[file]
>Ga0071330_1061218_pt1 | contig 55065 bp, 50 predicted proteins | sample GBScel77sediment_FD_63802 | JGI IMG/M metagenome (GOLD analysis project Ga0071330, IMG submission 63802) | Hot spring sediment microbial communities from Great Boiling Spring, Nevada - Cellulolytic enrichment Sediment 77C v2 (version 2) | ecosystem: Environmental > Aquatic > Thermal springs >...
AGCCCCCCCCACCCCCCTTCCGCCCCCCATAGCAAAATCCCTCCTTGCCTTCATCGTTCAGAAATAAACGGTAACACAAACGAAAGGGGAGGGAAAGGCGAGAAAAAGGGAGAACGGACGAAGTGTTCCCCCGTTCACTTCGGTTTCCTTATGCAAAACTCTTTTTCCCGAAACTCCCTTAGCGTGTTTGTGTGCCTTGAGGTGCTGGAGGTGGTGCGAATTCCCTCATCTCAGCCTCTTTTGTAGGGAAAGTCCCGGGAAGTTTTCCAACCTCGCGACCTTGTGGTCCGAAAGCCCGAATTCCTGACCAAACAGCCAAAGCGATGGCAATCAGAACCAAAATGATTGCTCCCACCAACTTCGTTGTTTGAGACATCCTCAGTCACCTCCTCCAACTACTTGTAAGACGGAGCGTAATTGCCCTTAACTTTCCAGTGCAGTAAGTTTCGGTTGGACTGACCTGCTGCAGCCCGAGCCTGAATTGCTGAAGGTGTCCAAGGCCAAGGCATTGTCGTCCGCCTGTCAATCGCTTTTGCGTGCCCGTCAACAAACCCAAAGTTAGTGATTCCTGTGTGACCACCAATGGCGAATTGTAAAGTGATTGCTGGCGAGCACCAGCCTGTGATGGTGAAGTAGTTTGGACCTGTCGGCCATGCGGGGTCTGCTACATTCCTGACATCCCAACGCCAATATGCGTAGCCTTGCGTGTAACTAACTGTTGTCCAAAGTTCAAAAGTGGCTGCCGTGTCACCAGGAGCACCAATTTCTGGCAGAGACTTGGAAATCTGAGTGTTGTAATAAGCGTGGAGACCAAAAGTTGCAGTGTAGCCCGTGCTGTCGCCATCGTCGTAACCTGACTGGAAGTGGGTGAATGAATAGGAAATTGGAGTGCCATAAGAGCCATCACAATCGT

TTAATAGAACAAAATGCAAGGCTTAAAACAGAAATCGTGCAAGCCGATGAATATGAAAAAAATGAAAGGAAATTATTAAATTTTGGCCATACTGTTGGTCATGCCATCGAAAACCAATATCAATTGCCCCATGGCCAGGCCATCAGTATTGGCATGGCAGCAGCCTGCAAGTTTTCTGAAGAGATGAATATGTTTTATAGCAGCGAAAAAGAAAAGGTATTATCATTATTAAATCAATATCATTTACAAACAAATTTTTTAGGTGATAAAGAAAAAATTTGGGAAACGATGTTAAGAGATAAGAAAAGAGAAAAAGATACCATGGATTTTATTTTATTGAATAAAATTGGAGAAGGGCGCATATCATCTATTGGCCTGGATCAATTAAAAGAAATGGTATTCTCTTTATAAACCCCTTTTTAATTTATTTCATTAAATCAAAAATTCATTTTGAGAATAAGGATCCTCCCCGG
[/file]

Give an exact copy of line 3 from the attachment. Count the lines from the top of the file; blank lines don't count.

TTAATAGAACAAAATGCAAGGCTTAAAACAGAAATCGTGCAAGCCGATGAATATGAAAAAAATGAAAGGAAATTATTAAATTTTGGCCATACTGTTGGTCATGCCATCGAAAACCAATATCAATTGCCCCATGGCCAGGCCATCAGTATTGGCATGGCAGCAGCCTGCAAGTTTTCTGAAGAGATGAATATGTTTTATAGCAGCGAAAAAGAAAAGGTATTATCATTATTAAATCAATATCATTTACAAACAAATTTTTTAGGTGATAAAGAAAAAATTTGGGAAACGATGTTAAGAGATAAGAAAAGAGAAAAAGATACCATGGATTTTATTTTATTGAATAAAATTGGAGAAGGGCGCATATCATCTATTGGCCTGGATCAATTAAAAGAAATGGTATTCTCTTTATAAACCCCTTTTTAATTTATTTCATTAAATCAAAAATTCATTTTGAGAATAAGGATCCTCCCCGG